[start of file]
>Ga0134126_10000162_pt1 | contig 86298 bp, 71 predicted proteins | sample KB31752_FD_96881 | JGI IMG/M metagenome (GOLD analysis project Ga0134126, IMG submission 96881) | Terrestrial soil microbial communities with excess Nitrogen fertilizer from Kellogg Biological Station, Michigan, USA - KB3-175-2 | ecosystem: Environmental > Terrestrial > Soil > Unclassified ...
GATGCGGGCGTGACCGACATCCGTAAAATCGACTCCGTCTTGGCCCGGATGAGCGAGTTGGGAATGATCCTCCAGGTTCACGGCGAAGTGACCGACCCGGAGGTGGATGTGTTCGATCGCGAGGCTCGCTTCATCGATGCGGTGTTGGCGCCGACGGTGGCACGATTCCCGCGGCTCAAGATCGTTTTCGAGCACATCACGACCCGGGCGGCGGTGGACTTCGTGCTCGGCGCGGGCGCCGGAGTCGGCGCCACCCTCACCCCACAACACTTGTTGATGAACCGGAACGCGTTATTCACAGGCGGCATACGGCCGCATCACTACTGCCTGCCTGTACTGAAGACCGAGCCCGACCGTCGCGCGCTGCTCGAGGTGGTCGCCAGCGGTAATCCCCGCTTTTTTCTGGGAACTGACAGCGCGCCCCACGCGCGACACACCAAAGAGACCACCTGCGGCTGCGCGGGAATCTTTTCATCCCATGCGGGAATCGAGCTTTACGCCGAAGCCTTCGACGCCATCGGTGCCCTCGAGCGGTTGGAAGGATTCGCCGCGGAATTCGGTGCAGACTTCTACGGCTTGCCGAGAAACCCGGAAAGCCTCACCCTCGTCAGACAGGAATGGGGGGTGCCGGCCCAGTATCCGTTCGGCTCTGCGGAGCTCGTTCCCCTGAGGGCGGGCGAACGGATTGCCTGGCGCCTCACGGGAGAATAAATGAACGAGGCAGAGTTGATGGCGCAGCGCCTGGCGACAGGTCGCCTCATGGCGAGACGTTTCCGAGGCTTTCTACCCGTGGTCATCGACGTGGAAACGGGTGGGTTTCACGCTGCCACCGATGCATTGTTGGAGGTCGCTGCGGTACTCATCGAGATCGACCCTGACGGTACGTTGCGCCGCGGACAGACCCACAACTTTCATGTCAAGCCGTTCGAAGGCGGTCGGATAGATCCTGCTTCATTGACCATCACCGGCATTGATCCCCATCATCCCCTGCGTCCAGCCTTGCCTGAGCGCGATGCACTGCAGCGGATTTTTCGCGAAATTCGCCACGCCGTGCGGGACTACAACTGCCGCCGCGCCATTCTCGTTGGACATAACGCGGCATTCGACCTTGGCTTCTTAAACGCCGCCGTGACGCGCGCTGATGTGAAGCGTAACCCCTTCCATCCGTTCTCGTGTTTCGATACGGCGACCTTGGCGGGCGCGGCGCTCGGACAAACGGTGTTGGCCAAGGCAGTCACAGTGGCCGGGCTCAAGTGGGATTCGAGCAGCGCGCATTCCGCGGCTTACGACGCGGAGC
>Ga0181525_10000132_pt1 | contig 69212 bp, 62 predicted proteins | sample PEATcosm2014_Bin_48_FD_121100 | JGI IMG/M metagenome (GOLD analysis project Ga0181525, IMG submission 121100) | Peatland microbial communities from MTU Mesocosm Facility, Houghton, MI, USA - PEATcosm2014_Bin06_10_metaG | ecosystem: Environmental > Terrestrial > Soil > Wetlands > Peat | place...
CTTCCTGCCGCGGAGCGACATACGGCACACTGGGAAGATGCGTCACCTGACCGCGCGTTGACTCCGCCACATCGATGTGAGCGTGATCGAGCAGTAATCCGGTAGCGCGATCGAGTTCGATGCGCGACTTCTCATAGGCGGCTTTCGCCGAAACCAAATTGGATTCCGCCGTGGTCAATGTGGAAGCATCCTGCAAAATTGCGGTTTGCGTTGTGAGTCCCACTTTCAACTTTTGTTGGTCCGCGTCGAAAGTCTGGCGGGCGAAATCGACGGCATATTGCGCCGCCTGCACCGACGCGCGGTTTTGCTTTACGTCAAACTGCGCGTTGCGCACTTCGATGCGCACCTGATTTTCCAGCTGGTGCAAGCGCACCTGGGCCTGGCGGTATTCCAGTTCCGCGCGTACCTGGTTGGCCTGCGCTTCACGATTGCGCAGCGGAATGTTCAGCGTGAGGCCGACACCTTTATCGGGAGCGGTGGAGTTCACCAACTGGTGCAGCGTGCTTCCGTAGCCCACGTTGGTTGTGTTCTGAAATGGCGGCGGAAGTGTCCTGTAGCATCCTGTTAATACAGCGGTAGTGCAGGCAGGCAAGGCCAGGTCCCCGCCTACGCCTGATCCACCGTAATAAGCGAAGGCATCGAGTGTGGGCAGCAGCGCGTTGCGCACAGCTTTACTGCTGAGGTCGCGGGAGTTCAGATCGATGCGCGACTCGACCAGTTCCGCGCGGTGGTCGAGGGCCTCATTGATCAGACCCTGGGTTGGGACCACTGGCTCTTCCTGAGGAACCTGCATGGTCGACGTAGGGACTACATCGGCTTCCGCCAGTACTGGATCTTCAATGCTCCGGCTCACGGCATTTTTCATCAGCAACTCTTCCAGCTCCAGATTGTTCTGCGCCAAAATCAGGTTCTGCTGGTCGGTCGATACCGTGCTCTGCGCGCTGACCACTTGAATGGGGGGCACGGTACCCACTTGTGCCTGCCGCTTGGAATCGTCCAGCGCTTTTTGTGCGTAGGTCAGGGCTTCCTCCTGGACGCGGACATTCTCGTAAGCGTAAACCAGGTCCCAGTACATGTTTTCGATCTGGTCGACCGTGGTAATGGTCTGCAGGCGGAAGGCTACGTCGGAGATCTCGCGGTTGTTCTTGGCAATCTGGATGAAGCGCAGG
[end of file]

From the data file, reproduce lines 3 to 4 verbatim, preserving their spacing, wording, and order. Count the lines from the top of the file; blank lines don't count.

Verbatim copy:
>Ga0181525_10000132_pt1 | contig 69212 bp, 62 predicted proteins | sample PEATcosm2014_Bin_48_FD_121100 | JGI IMG/M metagenome (GOLD analysis project Ga0181525, IMG submission 121100) | Peatland microbial communities from MTU Mesocosm Facility, Houghton, MI, USA - PEATcosm2014_Bin06_10_metaG | ecosystem: Environmental > Terrestrial > Soil > Wetlands > Peat | place...
CTTCCTGCCGCGGAGCGACATACGGCACACTGGGAAGATGCGTCACCTGACCGCGCGTTGACTCCGCCACATCGATGTGAGCGTGATCGAGCAGTAATCCGGTAGCGCGATCGAGTTCGATGCGCGACTTCTCATAGGCGGCTTTCGCCGAAACCAAATTGGATTCCGCCGTGGTCAATGTGGAAGCATCCTGCAAAATTGCGGTTTGCGTTGTGAGTCCCACTTTCAACTTTTGTTGGTCCGCGTCGAAAGTCTGGCGGGCGAAATCGACGGCATATTGCGCCGCCTGCACCGACGCGCGGTTTTGCTTTACGTCAAACTGCGCGTTGCGCACTTCGATGCGCACCTGATTTTCCAGCTGGTGCAAGCGCACCTGGGCCTGGCGGTATTCCAGTTCCGCGCGTACCTGGTTGGCCTGCGCTTCACGATTGCGCAGCGGAATGTTCAGCGTGAGGCCGACACCTTTATCGGGAGCGGTGGAGTTCACCAACTGGTGCAGCGTGCTTCCGTAGCCCACGTTGGTTGTGTTCTGAAATGGCGGCGGAAGTGTCCTGTAGCATCCTGTTAATACAGCGGTAGTGCAGGCAGGCAAGGCCAGGTCCCCGCCTACGCCTGATCCACCGTAATAAGCGAAGGCATCGAGTGTGGGCAGCAGCGCGTTGCGCACAGCTTTACTGCTGAGGTCGCGGGAGTTCAGATCGATGCGCGACTCGACCAGTTCCGCGCGGTGGTCGAGGGCCTCATTGATCAGACCCTGGGTTGGGACCACTGGCTCTTCCTGAGGAACCTGCATGGTCGACGTAGGGACTACATCGGCTTCCGCCAGTACTGGATCTTCAATGCTCCGGCTCACGGCATTTTTCATCAGCAACTCTTCCAGCTCCAGATTGTTCTGCGCCAAAATCAGGTTCTGCTGGTCGGTCGATACCGTGCTCTGCGCGCTGACCACTTGAATGGGGGGCACGGTACCCACTTGTGCCTGCCGCTTGGAATCGTCCAGCGCTTTTTGTGCGTAGGTCAGGGCTTCCTCCTGGACGCGGACATTCTCGTAAGCGTAAACCAGGTCCCAGTACATGTTTTCGATCTGGTCGACCGTGGTAATGGTCTGCAGGCGGAAGGCTACGTCGGAGATCTCGCGGTTGTTCTTGGCAATCTGGATGAAGCGCAGG